Love my large drying rack, peninsula sinks, tile floor, kiln room, storage room, display space facing hall, framing table, sky light, fire exit. Miss having  real windows, acoustical panels, drainage in floor, flat files.

    • http://www.theartofed.com/ Cassidy Reinken

      I also have a fire exit/exterior door in my classroom and it comes in very handy!

  • http://www.foxinsmocks.blogspot.com/ FoxInSmocks

    My school just finished building a new ECE building, so I got to move into a brand new classroom this year.  I did not get to make any major design decisions, although the architects did share their plans with me during the two years that the building was in progress.  I asked them to add in a wall that has a “sink trough” with 6 faucets.  It is built at 4-year-old height so there is no need for stools and the little ones can wash up with ease.  I also asked for a large teacher height sink to be put in on the same wall. The piping is there but the sink has not been installed yet.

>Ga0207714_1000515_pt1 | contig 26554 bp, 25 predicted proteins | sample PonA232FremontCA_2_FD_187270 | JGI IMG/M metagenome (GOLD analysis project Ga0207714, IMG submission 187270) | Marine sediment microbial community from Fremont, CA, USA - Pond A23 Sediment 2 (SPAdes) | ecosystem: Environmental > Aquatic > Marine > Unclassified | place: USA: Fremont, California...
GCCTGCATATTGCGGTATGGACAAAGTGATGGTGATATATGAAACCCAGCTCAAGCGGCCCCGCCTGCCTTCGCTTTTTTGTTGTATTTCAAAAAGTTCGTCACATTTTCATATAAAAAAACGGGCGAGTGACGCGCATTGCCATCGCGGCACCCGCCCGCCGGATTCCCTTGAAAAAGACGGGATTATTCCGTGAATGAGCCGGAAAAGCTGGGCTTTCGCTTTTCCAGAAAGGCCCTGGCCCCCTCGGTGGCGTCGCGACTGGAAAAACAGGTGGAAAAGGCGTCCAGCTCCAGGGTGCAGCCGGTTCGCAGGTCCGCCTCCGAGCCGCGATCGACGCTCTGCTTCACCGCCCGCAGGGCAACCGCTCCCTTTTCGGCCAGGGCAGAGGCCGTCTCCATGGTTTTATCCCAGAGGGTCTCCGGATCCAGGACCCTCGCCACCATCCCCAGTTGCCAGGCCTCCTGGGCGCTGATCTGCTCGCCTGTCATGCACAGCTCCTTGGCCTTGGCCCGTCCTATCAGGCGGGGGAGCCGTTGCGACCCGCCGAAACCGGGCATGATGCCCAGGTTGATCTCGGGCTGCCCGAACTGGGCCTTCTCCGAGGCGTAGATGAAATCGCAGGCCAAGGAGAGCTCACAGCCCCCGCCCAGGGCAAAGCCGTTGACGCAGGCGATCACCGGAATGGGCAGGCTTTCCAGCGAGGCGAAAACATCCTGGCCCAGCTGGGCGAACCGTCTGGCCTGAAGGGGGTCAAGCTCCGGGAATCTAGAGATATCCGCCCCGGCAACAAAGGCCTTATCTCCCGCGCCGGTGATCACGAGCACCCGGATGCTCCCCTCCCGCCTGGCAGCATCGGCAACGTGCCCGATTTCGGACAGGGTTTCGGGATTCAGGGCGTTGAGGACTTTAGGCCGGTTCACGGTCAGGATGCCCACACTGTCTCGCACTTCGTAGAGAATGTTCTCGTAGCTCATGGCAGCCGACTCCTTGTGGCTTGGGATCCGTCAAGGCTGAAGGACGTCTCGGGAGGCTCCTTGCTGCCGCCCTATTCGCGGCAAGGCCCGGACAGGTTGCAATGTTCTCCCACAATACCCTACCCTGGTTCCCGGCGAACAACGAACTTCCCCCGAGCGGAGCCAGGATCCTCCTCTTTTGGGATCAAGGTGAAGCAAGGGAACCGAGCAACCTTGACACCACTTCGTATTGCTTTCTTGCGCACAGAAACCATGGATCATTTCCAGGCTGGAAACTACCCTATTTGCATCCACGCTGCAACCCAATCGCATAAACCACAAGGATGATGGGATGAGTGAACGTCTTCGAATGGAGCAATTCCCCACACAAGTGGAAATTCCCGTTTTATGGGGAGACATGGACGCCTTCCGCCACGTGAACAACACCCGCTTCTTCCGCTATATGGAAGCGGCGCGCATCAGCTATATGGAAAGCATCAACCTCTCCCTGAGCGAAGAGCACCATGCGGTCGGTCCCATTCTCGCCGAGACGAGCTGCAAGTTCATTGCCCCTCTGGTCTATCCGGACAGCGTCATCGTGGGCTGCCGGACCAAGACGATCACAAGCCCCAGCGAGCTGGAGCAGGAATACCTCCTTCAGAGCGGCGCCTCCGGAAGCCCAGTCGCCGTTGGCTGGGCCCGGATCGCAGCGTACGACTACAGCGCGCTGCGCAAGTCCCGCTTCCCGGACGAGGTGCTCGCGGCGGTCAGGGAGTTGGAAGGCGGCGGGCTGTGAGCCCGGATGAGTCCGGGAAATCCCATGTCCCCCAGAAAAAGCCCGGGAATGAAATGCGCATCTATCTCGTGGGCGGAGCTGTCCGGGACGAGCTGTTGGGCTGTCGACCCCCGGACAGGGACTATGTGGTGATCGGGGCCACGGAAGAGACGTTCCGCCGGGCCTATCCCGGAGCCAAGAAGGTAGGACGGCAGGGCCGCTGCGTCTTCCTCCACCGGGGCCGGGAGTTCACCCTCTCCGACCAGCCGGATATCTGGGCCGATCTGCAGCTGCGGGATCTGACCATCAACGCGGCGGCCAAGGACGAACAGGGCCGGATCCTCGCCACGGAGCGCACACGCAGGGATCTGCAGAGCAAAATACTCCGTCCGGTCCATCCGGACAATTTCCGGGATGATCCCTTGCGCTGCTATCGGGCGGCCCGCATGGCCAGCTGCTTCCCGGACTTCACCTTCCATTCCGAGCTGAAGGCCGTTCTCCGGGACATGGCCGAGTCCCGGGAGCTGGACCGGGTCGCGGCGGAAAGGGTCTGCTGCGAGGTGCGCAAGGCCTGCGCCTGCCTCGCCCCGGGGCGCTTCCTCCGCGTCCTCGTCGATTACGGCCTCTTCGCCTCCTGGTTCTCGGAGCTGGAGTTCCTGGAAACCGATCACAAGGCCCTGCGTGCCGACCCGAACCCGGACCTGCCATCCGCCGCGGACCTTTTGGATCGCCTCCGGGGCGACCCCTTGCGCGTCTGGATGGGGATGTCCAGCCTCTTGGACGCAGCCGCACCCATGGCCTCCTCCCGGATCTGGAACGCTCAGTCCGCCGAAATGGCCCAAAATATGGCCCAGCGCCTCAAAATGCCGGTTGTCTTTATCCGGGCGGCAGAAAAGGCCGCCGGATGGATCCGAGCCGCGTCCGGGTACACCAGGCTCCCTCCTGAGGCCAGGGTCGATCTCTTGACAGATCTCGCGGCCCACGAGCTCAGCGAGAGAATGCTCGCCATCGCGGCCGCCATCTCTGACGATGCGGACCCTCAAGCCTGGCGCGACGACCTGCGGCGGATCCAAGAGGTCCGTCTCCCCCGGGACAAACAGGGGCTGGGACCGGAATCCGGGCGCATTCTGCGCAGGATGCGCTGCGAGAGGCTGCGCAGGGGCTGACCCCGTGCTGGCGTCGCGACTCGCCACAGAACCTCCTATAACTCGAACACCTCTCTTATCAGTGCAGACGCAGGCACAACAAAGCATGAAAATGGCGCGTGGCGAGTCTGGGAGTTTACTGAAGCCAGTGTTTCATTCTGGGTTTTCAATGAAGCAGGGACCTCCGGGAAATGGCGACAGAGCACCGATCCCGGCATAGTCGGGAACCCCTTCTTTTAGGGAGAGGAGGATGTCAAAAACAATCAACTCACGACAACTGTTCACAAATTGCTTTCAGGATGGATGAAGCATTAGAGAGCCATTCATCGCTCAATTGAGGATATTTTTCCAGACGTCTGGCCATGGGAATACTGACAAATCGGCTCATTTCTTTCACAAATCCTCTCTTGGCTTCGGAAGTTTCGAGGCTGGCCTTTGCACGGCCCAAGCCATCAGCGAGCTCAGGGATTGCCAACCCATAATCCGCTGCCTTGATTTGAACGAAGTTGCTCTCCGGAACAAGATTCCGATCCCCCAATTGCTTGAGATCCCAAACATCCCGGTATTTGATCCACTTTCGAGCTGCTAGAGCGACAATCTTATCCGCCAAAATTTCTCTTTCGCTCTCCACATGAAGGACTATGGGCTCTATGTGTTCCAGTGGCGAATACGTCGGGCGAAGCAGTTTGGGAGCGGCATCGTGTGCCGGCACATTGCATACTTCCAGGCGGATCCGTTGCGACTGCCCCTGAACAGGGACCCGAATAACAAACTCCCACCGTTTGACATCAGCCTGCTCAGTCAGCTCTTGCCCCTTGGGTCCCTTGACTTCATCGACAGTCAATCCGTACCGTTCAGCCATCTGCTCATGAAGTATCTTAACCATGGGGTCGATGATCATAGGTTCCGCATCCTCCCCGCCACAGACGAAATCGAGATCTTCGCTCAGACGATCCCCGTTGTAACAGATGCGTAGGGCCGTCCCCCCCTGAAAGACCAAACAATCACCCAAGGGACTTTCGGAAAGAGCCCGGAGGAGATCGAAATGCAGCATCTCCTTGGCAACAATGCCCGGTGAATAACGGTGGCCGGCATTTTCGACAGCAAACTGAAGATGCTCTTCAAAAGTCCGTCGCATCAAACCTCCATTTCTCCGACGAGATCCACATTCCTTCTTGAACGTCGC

I love that my new classroom is on the top floor and in the corner of the building, so I have floor-to-ceiling windows on two sides of the room.  The natural light is wonderful and our view is breathtaking with a large tree just outside the window. The kids call my classroom The Treehouse : ) 

    A connected storage closet was built into my room as well. I love the storage space but am awaiting shelving.  Right now I have piles of supplies everywhere-yikes!  

    They also built a small bathroom into my classroom. It is a two stall bathroom with a sink.  This feature is very nice with ECE students who need to go potty frequently.  They also put mini porcelain toilets in the bathroom which are the perfect height for my students.  It is hard for me to use them though.